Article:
Launch of Trachoma Initiative to eliminate trachoma


On 16th October 2014 CBM along with some partners and the Malawian government launched a new Trachoma Initiative and committed to eradicating this debilitating disease in Malawi in the coming five years.

Launch of the Trachoma Initiative

Last week the Malawian government, with the support of The Queen Elizabeth Diamond Jubilee Trust launched a five-year initiative for the elimination of blinding trachoma in the country by 2019. The members of the International Coalition for Trachoma Control (ICTC), chaired by CBM’s Senior Advisor for Neglected Tropical Diseases - Prof. K.H. Martin Kollmann, will work closely with the Malawi Ministry of Health, the Trust and partners to eradicate this debilitating disease. 

By 2019 the Trachoma Initiative aims to:

  • Target 17 districts
  • Operate on over 5,900 people affected by advanced trachoma
  • Distribute antibiotic treatment to over 8 million people
  • Improve messages on good hygiene and sanitation practices as well as community health
  • Provide better access to safe water and sanitation by working at the local, national and global level

This Initiative was formally launched in Kenya in early October 2014. Between 2014 and 2019, the Trachoma Initiative plans to eliminate blinding trachoma as a public health problem in Kenya and Malawi and make significant advances towards elimination in Mozambique, Nigeria and Uganda.  CBM will be an implementing partner of the Trachoma Initiative in Kenya, Malawi and Uganda.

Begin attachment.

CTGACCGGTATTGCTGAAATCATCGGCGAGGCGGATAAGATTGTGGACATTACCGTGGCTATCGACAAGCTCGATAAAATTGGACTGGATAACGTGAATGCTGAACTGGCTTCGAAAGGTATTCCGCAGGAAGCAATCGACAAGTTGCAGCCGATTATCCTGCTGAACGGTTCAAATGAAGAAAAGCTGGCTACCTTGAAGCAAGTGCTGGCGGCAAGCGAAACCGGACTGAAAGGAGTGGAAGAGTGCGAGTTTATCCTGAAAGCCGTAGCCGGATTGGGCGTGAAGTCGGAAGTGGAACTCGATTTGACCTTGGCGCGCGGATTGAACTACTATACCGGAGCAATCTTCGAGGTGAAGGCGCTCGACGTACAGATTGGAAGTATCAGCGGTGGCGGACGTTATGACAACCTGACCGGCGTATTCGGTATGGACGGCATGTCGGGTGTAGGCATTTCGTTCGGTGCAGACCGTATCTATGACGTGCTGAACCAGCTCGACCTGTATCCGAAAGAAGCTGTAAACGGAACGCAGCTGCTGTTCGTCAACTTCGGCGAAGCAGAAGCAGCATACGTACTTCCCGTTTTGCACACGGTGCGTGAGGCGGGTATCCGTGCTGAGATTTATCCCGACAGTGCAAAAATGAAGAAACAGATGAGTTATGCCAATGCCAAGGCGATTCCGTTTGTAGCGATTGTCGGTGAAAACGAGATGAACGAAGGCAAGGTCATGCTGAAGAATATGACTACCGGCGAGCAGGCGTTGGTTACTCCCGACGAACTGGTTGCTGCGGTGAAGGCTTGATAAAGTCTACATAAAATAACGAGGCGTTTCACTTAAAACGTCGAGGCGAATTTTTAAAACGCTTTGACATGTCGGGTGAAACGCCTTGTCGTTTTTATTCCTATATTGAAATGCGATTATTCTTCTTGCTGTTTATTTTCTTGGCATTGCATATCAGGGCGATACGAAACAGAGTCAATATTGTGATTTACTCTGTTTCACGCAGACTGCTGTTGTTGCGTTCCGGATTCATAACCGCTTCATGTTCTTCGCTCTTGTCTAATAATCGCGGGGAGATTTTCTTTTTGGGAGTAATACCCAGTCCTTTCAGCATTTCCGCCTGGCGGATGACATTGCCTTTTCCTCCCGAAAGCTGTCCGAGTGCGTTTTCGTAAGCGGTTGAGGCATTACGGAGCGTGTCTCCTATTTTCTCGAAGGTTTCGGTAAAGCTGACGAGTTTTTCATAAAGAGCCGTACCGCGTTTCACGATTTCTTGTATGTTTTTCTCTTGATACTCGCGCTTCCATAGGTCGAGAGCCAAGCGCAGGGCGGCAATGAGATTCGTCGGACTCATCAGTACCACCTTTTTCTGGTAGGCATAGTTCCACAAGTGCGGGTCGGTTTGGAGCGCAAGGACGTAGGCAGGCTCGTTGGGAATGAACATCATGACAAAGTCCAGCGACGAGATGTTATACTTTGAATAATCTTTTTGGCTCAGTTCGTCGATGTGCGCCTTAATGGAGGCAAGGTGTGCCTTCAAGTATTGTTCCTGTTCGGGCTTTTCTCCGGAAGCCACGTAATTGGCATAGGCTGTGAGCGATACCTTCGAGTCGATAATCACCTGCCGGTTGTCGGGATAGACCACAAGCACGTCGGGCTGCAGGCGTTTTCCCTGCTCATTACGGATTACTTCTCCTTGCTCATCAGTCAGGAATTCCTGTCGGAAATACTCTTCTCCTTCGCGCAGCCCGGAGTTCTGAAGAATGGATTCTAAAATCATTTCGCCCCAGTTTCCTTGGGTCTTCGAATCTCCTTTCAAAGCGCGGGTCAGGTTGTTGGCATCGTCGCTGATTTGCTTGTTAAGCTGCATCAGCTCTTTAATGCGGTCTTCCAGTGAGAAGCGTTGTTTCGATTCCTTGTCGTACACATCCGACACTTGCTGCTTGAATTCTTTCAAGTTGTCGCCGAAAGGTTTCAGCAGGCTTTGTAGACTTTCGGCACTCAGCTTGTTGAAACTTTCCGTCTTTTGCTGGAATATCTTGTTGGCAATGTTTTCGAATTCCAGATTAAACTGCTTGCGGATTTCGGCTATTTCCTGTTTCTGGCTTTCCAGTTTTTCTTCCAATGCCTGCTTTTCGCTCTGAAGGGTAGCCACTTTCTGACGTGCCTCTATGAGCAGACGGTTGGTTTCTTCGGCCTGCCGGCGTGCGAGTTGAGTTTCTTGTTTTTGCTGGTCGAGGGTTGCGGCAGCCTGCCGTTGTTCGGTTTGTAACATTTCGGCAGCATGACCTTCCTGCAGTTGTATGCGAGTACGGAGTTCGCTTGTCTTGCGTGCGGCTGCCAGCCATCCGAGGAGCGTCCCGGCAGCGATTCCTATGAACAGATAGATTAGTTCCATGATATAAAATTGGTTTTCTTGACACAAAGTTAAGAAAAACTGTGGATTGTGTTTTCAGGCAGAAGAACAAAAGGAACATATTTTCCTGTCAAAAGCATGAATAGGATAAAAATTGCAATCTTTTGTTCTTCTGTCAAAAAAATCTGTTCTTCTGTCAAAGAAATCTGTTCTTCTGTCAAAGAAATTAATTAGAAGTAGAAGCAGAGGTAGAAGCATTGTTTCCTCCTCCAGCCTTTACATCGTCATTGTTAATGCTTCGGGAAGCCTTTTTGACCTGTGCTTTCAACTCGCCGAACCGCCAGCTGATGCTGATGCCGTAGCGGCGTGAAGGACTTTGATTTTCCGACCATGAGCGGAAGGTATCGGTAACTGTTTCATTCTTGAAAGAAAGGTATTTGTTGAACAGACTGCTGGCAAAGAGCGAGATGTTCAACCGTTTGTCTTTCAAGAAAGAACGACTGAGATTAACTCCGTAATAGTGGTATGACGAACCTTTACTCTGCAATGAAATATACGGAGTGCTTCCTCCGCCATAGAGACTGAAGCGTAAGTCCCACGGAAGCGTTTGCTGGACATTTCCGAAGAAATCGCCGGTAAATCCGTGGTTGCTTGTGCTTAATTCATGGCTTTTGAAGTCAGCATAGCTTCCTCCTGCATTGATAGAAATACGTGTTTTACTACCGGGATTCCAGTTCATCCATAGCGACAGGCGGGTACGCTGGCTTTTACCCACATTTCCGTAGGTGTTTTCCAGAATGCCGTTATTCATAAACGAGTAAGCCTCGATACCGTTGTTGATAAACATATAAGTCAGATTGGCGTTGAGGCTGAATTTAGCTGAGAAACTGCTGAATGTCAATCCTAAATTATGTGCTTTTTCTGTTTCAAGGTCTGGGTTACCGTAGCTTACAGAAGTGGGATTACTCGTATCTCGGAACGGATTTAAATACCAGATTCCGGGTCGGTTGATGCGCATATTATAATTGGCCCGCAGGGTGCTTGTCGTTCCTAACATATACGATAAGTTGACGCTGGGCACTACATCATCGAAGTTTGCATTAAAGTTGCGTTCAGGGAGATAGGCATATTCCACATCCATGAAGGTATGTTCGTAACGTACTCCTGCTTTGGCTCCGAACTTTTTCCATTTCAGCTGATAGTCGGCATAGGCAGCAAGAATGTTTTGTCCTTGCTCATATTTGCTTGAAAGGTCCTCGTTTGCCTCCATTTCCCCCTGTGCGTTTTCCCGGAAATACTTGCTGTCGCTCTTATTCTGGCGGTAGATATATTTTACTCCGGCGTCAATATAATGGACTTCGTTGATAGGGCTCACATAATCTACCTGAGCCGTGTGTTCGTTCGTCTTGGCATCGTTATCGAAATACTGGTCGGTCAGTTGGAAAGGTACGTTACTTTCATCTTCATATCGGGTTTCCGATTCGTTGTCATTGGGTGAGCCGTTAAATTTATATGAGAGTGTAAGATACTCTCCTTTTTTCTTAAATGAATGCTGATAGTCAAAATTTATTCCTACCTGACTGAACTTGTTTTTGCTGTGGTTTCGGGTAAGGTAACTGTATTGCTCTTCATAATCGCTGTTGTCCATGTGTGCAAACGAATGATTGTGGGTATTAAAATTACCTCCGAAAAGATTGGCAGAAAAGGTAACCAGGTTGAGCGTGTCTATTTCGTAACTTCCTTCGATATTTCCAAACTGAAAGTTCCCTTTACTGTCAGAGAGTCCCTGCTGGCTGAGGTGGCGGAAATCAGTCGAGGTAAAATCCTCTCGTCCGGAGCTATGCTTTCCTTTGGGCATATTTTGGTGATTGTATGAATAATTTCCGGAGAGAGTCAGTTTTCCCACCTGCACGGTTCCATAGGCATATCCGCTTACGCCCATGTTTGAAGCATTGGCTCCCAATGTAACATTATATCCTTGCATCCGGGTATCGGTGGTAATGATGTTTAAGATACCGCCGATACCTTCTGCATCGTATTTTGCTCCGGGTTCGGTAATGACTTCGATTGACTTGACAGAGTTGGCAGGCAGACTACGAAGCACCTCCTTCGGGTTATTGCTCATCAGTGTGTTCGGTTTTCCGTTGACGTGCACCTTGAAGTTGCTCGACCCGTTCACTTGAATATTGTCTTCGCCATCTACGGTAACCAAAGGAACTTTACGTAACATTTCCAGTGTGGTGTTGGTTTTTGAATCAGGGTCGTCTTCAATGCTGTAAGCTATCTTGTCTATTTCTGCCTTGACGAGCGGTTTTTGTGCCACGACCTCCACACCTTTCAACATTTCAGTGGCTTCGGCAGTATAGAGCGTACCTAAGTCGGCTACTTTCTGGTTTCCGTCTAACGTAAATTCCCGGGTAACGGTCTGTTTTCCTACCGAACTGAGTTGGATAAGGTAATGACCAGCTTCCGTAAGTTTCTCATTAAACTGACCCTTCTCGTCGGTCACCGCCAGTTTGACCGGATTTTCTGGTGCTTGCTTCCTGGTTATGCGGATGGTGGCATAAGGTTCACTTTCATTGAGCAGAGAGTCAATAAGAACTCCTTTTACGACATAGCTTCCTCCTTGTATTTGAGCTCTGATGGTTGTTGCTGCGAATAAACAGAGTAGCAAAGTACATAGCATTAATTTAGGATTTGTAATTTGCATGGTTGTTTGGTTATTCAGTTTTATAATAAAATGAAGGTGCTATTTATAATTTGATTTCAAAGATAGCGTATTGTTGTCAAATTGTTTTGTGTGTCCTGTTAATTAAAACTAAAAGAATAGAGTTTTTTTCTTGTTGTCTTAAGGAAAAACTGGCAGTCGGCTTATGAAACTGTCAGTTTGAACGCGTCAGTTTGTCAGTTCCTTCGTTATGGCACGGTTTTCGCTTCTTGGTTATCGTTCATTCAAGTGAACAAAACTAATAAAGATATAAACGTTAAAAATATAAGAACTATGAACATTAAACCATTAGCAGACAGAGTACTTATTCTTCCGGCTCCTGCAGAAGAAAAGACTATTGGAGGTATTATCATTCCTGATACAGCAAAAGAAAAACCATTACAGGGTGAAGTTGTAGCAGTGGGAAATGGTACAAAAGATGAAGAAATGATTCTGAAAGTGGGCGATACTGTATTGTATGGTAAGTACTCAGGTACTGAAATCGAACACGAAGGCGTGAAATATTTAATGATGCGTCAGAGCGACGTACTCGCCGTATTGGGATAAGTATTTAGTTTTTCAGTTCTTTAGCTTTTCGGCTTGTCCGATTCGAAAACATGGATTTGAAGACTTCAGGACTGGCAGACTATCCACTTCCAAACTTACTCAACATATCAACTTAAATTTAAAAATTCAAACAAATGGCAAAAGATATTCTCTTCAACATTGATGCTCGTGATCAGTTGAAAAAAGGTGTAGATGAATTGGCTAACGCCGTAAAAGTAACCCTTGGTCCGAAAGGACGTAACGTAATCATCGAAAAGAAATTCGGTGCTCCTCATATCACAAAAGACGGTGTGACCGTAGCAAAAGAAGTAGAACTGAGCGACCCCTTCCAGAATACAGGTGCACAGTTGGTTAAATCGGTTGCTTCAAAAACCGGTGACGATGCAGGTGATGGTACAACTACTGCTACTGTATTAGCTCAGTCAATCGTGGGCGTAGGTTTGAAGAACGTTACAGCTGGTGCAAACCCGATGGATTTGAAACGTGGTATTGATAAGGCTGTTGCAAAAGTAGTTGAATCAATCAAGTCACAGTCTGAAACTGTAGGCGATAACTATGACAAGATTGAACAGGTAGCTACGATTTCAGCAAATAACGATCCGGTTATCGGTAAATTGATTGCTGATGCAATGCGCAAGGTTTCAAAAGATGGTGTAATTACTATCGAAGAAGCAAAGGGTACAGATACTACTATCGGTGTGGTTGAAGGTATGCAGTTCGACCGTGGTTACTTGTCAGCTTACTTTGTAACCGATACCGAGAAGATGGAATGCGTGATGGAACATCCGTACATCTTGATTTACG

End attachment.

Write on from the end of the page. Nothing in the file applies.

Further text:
It is extremely exciting to launch this ambitious trachoma programme. Blinding trachoma has a devastating personal and economic impact on people affected and their families. The ICTC is bringing together vast experience and the best available resources to support national programmes to make this ancient disease history.
Professor K.H. Martin Kollmann

What is trachoma?

Trachoma is a Neglected Tropical Disease and the leading cause of global infectious blindness. Globally about 21 million people, primarily in Africa, are affected by trachoma. The WHO estimates it is responsible for the visual impairment of about 2.2 million people, of who 1.2 million are irreversibly blind.

Currently 9.5 million people affected by trachoma are living in Malawi. The disease slowly and painfully robs people of their sight, as repeated infection turns eyelashes inwards, scraping the cornea and eventually causing irreversible blindness. Women, traditionally the caretakers of the home, are almost twice as likely as men to developing blinding trachoma.

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